Last week an email containing what looked like a great story arrived in my inbox – drug kills 800,000 in Europe in 5 years! A quick check revealed that that this was no wild or dodgy claim. It was based on research by a cardiologist at Imperial College Professor Darryl Francis, just published in the European Heart Journal.(Read more…)
evidence based medicine
Unfortunately for the rest of us today’s medical research is not driven by an abstract search for objective truth but by the need to produce a product. Unless there is a drug at the end of promising new line of research it’s unlikely to attract funding from the biggest payers – the drug companies. Instead it will be parked with the comment that it needs more research, the funding for which will be virtually impossible to obtain, however effective it is. (Read more…)
One of the comforting myths about the powerful drugs used in modern medicine is that they are prescribed on the basis of good scientific evidence. Proper randomised clinical trials, we are regularly assured, compare them with a placebo and the results can tell us which are safe and effective.
However this is an illusion. For nearly thirty years drug experts have known that there was a major flaw in this assumption, which doctors and the agencies set up to regulate drugs have chosen largely to ignore. (Read more…)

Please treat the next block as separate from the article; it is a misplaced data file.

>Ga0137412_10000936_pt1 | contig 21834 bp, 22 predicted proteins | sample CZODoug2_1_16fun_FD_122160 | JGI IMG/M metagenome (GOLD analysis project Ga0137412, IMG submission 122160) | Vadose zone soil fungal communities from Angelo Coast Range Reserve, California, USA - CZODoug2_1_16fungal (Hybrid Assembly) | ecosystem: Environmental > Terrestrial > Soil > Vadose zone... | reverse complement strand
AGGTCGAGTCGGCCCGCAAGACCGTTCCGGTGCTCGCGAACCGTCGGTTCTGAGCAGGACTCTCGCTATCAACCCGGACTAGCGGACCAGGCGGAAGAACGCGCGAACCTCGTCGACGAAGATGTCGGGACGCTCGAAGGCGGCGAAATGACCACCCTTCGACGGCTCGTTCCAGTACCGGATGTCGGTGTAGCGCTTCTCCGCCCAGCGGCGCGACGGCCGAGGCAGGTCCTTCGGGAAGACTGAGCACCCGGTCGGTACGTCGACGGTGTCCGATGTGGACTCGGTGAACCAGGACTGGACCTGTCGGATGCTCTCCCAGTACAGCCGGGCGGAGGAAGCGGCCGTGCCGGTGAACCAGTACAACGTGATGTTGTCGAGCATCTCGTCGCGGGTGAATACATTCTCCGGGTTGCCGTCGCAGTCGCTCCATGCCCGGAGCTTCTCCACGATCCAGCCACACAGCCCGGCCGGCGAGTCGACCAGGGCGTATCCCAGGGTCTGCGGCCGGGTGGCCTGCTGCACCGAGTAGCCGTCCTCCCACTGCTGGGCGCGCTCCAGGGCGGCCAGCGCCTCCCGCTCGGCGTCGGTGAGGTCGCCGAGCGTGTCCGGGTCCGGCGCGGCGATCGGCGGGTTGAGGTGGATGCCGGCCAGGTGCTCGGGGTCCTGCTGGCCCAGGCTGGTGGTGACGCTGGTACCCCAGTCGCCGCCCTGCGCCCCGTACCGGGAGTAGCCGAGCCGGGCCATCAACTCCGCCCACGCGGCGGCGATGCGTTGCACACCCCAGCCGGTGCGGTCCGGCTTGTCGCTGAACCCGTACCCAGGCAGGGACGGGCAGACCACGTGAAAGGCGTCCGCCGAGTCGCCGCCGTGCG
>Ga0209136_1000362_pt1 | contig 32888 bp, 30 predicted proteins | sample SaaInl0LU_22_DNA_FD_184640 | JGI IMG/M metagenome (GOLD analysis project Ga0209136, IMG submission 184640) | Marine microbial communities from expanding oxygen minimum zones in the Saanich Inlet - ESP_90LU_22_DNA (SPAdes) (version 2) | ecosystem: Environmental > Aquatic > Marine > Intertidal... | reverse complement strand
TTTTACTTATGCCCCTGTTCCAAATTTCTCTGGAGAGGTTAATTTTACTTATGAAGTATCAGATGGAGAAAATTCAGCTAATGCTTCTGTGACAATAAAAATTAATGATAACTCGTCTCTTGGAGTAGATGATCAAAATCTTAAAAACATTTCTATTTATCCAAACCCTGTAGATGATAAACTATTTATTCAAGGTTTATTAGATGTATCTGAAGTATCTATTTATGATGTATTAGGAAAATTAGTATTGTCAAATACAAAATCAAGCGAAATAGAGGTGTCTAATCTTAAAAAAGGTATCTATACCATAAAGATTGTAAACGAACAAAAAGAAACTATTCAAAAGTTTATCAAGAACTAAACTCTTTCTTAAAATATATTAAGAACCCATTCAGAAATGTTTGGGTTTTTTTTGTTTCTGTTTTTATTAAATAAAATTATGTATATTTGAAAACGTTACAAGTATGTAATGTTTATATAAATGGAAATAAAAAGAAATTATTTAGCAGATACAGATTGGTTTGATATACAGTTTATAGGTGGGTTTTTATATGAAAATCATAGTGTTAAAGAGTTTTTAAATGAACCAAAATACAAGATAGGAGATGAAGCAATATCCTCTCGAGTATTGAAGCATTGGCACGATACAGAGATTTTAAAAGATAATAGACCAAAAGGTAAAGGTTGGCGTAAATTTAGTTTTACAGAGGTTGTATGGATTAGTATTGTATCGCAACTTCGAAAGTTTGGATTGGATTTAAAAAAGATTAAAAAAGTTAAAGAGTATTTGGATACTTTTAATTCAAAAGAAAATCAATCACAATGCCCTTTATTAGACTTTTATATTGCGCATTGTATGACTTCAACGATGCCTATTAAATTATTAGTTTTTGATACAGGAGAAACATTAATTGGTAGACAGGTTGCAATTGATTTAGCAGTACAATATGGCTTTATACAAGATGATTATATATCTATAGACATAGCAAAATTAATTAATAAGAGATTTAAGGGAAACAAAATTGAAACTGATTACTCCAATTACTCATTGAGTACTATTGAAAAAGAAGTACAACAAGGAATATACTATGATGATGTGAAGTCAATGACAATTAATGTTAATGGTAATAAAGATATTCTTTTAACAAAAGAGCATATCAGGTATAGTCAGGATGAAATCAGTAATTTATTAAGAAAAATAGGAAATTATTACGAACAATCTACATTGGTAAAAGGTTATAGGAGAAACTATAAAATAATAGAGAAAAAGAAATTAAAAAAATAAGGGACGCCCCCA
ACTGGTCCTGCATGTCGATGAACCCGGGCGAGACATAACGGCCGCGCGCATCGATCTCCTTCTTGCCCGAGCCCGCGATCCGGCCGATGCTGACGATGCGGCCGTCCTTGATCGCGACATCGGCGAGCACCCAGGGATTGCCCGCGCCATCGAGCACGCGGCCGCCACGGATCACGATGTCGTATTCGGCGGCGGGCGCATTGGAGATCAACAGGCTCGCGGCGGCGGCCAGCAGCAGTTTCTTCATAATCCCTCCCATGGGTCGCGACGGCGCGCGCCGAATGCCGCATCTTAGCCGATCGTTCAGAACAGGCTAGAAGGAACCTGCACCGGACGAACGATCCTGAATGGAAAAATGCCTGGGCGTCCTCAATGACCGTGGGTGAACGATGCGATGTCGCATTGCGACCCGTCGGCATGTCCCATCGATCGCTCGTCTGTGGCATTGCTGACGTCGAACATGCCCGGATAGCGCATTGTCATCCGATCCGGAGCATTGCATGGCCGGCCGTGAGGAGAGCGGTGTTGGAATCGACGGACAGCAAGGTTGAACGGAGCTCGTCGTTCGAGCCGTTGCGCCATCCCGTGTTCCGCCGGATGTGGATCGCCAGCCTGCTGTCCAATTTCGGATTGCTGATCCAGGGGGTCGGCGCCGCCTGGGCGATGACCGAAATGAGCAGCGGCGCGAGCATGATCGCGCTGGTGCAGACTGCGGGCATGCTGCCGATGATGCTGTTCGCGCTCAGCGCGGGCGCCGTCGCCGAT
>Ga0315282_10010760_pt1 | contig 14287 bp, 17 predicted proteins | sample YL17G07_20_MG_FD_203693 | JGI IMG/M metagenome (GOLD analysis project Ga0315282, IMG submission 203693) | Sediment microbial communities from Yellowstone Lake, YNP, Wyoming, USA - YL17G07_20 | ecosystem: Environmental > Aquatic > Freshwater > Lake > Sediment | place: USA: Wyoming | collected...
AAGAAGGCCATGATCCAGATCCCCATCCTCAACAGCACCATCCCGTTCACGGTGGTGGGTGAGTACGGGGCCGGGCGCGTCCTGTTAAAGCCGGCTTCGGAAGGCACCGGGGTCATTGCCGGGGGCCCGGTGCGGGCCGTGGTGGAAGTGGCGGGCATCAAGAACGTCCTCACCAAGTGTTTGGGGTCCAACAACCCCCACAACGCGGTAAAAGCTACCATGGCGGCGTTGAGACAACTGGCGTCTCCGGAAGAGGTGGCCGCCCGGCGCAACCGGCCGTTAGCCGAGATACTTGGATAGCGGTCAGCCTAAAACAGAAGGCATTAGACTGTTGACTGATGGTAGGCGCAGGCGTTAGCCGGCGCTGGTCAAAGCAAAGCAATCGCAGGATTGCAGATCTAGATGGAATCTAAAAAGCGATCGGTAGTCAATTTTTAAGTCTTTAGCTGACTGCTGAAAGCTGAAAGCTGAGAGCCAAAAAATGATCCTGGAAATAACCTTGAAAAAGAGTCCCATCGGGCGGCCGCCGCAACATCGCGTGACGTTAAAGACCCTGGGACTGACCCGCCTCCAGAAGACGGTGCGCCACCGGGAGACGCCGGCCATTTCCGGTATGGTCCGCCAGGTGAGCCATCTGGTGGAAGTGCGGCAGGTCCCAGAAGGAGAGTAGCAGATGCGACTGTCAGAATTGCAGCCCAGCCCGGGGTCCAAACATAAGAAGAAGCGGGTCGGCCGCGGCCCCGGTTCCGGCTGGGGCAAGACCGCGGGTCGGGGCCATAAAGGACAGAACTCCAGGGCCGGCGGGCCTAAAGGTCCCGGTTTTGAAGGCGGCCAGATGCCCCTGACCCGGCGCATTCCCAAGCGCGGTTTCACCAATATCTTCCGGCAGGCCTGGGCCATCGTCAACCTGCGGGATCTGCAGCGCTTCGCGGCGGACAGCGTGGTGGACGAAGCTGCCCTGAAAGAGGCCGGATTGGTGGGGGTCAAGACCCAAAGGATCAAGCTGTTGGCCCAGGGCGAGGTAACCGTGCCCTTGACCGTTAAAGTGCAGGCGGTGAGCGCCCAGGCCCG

How the British Heart Foundation chose to ignore clear evidence of the dangers of stanols for cholesterol lowering6
Last month, I wrote a blog post about how there was no evidence that cholesterol-lowering ‘stanols’ and ‘sterols’ (found in some margarines and other ‘functional foods’) have benefits for health. In fact, the National Institute for Health and Care Excellence (NICE) whose job it is to assess the effectiveness of treatments, have explicitly stated: “People should not routinely be recommended to take plant sterols and stanols for the primary prevention of [cardiovascular disease].”
Type 2 diabetes is a modern plague largely brought on by lifestyle and is considered a progressive, non-reversible condition. The polypharmacy of chronic disease is the drug industry’s lottery win, and no more so than in diabetes, with new drugs and the increasing use of analogue insulin in type 2 diabetes worth tens of billions of pounds worldwide.